• By studying the evolutionary relationship between the various species, the team found that vertical and circular pupils evolved several times in different groups of snakes, and that hunting behaviour was the strongest driver for pupil shape. (thaindian.com)
  • There is a striking correlation between terrestrial species' pupil shape and ecological niche (that is, foraging mode and time of day they are active). (sciencemag.org)
  • Species with vertically elongated pupils are very likely to be ambush predators and active day and night. (sciencemag.org)
  • Species with horizontally elongated pupils are very likely to be prey and to have laterally placed eyes. (sciencemag.org)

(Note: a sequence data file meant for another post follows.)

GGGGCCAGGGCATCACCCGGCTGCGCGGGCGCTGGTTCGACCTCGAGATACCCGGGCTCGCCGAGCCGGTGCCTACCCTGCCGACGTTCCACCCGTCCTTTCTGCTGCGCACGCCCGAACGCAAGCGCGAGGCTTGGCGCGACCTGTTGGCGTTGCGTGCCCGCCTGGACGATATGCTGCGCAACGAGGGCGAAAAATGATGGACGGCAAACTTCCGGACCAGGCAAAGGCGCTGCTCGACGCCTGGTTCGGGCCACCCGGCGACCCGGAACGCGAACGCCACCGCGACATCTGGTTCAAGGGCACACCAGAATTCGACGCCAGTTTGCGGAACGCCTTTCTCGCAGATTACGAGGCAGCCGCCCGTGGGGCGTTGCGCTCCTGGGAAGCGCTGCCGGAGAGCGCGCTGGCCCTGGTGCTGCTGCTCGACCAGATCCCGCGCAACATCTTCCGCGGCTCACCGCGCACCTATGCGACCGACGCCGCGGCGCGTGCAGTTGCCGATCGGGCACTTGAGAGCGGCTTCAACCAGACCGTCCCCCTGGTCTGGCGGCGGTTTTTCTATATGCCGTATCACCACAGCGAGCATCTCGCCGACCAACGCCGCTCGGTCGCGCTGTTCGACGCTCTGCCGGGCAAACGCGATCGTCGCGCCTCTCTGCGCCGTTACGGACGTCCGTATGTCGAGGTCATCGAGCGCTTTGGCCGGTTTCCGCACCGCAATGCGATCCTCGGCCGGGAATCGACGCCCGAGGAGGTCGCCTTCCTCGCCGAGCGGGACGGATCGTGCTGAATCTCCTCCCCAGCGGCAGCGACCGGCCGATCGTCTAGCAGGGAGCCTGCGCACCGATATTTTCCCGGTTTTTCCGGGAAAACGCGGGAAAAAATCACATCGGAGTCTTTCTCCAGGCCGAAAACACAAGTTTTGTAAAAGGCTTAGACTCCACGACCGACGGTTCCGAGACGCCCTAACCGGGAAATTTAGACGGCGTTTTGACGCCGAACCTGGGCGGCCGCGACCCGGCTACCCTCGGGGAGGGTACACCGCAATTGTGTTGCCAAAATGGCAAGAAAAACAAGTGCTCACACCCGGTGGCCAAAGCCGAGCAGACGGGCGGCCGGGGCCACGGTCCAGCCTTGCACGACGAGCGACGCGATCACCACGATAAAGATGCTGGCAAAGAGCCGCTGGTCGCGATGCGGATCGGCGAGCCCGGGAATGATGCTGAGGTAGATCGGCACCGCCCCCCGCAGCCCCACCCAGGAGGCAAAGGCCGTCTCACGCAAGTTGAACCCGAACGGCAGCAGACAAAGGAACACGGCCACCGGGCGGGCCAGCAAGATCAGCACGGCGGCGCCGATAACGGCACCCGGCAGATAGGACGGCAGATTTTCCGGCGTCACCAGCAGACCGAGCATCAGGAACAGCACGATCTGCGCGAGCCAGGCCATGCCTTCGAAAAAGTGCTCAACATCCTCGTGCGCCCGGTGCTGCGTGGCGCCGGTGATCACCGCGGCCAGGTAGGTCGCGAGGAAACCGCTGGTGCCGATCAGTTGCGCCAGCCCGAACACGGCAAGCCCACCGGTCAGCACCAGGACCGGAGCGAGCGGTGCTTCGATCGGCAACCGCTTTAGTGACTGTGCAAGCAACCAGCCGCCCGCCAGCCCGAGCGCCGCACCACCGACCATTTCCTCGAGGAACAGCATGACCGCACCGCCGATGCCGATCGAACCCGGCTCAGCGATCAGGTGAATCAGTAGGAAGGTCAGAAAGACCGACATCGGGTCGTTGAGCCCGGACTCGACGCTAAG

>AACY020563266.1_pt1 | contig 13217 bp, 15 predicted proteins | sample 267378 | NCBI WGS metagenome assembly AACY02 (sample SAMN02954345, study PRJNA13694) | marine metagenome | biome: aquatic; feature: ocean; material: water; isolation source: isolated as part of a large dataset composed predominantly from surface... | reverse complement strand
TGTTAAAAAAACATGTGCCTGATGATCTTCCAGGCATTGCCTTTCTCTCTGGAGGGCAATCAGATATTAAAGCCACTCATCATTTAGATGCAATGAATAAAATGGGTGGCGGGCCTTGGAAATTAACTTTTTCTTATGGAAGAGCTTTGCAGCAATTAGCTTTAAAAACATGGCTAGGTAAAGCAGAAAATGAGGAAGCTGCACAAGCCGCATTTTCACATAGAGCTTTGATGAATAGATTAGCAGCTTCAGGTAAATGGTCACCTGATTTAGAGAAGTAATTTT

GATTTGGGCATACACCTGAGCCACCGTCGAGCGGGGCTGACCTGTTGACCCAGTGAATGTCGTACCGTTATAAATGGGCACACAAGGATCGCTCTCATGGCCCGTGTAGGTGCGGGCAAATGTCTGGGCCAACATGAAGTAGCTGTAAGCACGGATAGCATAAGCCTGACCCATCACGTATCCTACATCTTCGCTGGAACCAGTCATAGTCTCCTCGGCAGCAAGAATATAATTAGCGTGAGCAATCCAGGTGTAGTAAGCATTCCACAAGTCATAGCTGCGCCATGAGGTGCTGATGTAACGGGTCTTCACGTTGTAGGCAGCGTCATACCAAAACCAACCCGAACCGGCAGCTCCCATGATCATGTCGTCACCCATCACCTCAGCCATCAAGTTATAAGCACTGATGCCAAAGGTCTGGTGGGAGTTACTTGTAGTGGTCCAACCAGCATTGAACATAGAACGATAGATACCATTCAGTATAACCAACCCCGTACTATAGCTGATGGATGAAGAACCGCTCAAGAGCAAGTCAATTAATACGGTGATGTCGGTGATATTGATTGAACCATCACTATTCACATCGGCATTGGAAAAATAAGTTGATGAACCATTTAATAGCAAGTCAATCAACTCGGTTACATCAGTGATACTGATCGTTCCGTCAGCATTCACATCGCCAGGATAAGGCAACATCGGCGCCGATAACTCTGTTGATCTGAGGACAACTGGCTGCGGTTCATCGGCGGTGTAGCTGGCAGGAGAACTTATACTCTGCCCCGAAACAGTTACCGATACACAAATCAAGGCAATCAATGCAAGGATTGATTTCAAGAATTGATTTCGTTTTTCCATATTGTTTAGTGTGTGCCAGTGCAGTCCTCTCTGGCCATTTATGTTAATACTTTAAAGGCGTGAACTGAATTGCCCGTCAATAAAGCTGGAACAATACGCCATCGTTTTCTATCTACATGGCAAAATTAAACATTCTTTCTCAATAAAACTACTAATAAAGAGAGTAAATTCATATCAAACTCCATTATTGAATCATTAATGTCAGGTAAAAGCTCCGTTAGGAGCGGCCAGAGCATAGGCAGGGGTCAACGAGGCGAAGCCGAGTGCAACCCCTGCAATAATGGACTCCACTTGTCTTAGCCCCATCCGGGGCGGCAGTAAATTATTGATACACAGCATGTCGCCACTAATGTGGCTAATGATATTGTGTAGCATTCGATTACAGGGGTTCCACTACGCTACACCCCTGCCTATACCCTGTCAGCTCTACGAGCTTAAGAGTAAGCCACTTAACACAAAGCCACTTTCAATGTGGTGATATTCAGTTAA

• Subsequent research found that the pupils of more intelligent people (as defined by their Scholastic Aptitude Test scores) dilated less in response to cognitive tasks compared with those of lower-scoring participants, indicating more efficient use of brainpower. (scientificamerican.com)
  • We recorded by use of an infrared eye-tracker the pupil diameters of participants while they observed visual illusions of lightness or brightness. (pnas.org)
  • A scene illumination system is provided that produces spatially uniform or controlled brightness levels for machine vision applications. (google.es)
  • 5 . The system of claim 4 , wherein the controller is configured for amplitude modulation of at least one of the current and the voltage to the first light source to provide the desired brightness level. (google.es)